STARLINGS ACKNOWLEDGEMENTS

Ron J. Johnson Fig.1. European starlings (Sturnus vulgaris)
Extension Wildlife Specialist
Department of Forestry, Fisheries and Wildlife
University of Nebraska
Lincoln, NE 68583-0819

James F. Glahn
Research Wildlife Biologist
Denver Wildlife Research Center
USDA-APHIS-Wildlife Services
Mississippi Research Station
Mississippi State, Mississippi 39762-6099

Fig. 1. Starlings, Sturnus vulgaris

Acknowledgments

The references listed under “For Additional Information” and many others were used in preparing this chapter. Gratitude is extended to the authors and the many researchers and observers who contributed to this body of knowledge. We also thank M. Beck, J. Besser, R. Fritschen, D. Mott, A. Stickley, and R. Timm for comments on the first edition of this chapter, J. Andelt provided typing and technical assistance. We gratefully acknowledge M. Beck, R. Case, D. Mott, and A. Stickley for critical reviews of this second edition, and L. Germer, J. Gosey, and D. Reese for reviews of specific portions.

Figure 1 from US Fish and Wildlife Service (1974), “Controlling Starlings,” Bulletin AC 209, Purdue University, West Lafayette, Indiana, modified and adapted by Renee Lanik, University of Nebraska-Lincoln.

Figure 2 from Bystrak et al. (1974), used with permission. Figure copyrighted by the National Audubon Society, Inc. Adapted by David Thornhill. Map by J. W. Rosahn, based on the National Audubon Society’s annual Christmas Bird Count. Map reprinted by permission from “Wintering Areas of Bird Species Potentially Hazardous to Aircraft.” D. Bystrak et al. (1974), National Audubon Society, Inc.

Figure 3 photo by Ron J. Johnson.

Figures 4 and 7 by Renee Lanik based on drawings by Jon Eggers and a drawing from Salmon and Gorenzel’s chapter “Cliff Swallows” in this publication.

Figure 5 by Renee Lanik, University of Nebraska-Lincoln.

Figure 6 by Jill Sack Johnson.

Figures 8 and 9 by Renee Lanik, University of Nebraska-Lincoln.

Figure 10 from DeHaven and Guarino (1969), adapted by Jill Sack Johnson.

Figure 11 by Renee Lanik based on E. R. Kalmbach (1939), “The Crow in Its Relation to Agriculture,” US Dep. Agric. Farmer’s Bull. No. 1102, rev. ed., Washington, DC. 21 pp., and US Fish Wildl. Serv. (no date), “Trapping Starlings,” Bull. AC 210, Purdue Univ., West Lafayette, Indiana.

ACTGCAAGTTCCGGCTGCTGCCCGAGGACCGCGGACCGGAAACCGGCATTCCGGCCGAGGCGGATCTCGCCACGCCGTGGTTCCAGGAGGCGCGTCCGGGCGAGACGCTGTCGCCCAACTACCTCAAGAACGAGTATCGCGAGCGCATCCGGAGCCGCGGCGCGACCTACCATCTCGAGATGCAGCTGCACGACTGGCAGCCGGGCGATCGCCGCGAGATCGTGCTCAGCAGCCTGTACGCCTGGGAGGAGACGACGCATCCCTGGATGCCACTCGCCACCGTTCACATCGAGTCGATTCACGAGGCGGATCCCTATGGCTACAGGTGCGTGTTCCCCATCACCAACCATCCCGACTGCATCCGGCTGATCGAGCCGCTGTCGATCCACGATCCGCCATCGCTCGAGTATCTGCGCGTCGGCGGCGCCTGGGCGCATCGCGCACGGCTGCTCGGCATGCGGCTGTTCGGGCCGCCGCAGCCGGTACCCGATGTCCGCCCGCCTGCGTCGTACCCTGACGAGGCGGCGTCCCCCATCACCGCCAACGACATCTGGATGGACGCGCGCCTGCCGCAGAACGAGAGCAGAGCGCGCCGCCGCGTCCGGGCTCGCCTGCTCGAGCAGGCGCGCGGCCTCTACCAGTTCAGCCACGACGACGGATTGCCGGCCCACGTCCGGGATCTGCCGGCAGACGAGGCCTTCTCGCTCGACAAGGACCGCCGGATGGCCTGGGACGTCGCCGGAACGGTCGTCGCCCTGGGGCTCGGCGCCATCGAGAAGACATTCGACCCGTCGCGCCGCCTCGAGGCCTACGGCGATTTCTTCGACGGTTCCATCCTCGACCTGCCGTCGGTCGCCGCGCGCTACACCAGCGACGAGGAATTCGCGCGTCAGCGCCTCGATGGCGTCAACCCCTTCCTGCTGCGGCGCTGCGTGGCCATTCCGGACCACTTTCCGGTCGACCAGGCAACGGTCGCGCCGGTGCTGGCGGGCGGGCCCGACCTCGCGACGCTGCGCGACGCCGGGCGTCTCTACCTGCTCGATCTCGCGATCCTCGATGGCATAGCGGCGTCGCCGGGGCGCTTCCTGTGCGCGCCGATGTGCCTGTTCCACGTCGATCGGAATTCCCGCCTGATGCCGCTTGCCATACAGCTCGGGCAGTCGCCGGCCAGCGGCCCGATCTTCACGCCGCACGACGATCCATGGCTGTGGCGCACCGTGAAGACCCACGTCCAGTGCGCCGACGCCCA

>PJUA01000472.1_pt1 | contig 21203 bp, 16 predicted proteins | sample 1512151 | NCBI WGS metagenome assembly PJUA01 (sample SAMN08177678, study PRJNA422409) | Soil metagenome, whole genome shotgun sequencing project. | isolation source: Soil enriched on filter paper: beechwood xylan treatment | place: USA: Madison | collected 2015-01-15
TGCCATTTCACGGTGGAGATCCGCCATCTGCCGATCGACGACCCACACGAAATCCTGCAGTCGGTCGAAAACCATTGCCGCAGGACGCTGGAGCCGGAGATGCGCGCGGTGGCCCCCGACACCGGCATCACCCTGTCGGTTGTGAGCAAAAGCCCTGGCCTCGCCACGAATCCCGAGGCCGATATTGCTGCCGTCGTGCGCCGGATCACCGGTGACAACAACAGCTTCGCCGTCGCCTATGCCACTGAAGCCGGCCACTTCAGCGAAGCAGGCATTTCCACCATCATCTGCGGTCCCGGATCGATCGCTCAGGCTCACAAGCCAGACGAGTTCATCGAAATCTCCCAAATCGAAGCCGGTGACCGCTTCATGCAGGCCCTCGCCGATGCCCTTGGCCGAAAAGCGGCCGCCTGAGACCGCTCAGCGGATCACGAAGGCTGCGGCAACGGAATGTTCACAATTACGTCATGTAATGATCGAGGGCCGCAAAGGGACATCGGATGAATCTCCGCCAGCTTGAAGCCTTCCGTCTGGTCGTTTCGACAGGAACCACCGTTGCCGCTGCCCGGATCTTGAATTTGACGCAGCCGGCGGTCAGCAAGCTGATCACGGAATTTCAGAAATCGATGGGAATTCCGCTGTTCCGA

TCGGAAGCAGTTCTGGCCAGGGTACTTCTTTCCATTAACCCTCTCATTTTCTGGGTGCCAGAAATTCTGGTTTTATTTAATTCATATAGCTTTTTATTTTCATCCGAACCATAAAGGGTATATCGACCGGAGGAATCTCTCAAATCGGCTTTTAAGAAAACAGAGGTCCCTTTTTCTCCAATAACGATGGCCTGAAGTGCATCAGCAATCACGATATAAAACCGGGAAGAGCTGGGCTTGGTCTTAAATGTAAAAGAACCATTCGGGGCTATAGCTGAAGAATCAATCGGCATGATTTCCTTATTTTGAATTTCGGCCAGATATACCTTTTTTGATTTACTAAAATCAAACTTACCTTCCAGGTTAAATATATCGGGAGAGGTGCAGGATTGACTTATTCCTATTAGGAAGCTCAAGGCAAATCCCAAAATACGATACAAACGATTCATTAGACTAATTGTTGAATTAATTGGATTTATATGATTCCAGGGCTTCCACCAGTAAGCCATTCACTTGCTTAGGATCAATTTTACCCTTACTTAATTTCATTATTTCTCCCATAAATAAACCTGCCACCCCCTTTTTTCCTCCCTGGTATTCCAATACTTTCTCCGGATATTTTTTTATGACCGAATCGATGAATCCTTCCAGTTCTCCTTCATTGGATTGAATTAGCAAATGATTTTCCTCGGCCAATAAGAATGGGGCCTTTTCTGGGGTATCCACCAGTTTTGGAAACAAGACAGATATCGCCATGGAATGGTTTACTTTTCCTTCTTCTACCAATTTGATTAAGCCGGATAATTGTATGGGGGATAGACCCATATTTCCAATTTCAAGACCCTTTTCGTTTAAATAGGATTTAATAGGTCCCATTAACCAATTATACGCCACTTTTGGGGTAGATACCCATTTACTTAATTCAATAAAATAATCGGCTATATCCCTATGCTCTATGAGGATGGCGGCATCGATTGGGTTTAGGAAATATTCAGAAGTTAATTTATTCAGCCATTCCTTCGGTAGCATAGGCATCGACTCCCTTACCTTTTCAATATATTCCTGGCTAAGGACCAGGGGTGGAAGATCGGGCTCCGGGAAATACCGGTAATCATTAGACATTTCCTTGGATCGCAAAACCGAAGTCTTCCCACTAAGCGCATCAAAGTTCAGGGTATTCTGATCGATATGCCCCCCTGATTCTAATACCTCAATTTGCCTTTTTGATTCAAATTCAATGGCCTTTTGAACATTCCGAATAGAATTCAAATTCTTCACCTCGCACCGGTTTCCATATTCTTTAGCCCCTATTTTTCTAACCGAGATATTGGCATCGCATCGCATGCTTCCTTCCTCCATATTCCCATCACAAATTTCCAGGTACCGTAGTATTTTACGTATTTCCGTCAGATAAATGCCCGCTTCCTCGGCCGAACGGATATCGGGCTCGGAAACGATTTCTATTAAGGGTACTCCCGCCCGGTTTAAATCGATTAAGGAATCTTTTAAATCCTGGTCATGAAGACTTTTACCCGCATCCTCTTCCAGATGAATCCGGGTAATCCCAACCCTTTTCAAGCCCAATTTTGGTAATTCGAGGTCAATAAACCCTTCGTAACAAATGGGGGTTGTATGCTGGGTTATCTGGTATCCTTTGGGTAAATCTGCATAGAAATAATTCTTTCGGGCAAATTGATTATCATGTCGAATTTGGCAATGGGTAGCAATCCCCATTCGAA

For Additional Information

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Barnes, T. G. 1991. Eastern bluebirds, nesting structure design and placement. College of Agric. Ext. Publ. FOR-52, Univ. Kentucky, Lexington. 4 pp.

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Besser, J. F., W. C. Royall, Jr., and J. W. DeGrazio. 1967. Baiting starlings with DRC-1339 at a cattle feedlot. J. Wildl. Manage. 31:45-51.

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DeCino, T. J., D. J. Cunningham, and E. W. Schafer, Jr. 1966. Toxicity of DRC-1339 to starlings. J. Wildl. Manage. 30:249-253.

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Feare, C. J. 1980. The economics of starling damage. Pages 39-55 in E. N. Wright, I. R. Inglis, and C. J. Feare, eds. Bird problems in agriculture, British Crop Prot. Council, Croydon, UK. 210 pp.

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Editors

Scott E. Hygnstrom; Robert M. Timm; Gary E. Larson

Prevention and Control of Wildlife Damage Logo 1994

PREVENTION AND CONTROL OF WILDLIFE DAMAGE — 1994

Cooperative Extension Division Institute of Agriculture and Natural Resources University of Nebraska -Lincoln

United States Department of Agriculture Animal and Plant Health Inspection Service Animal Damage Control

Great Plains Agricultural Council Wildlife Committee

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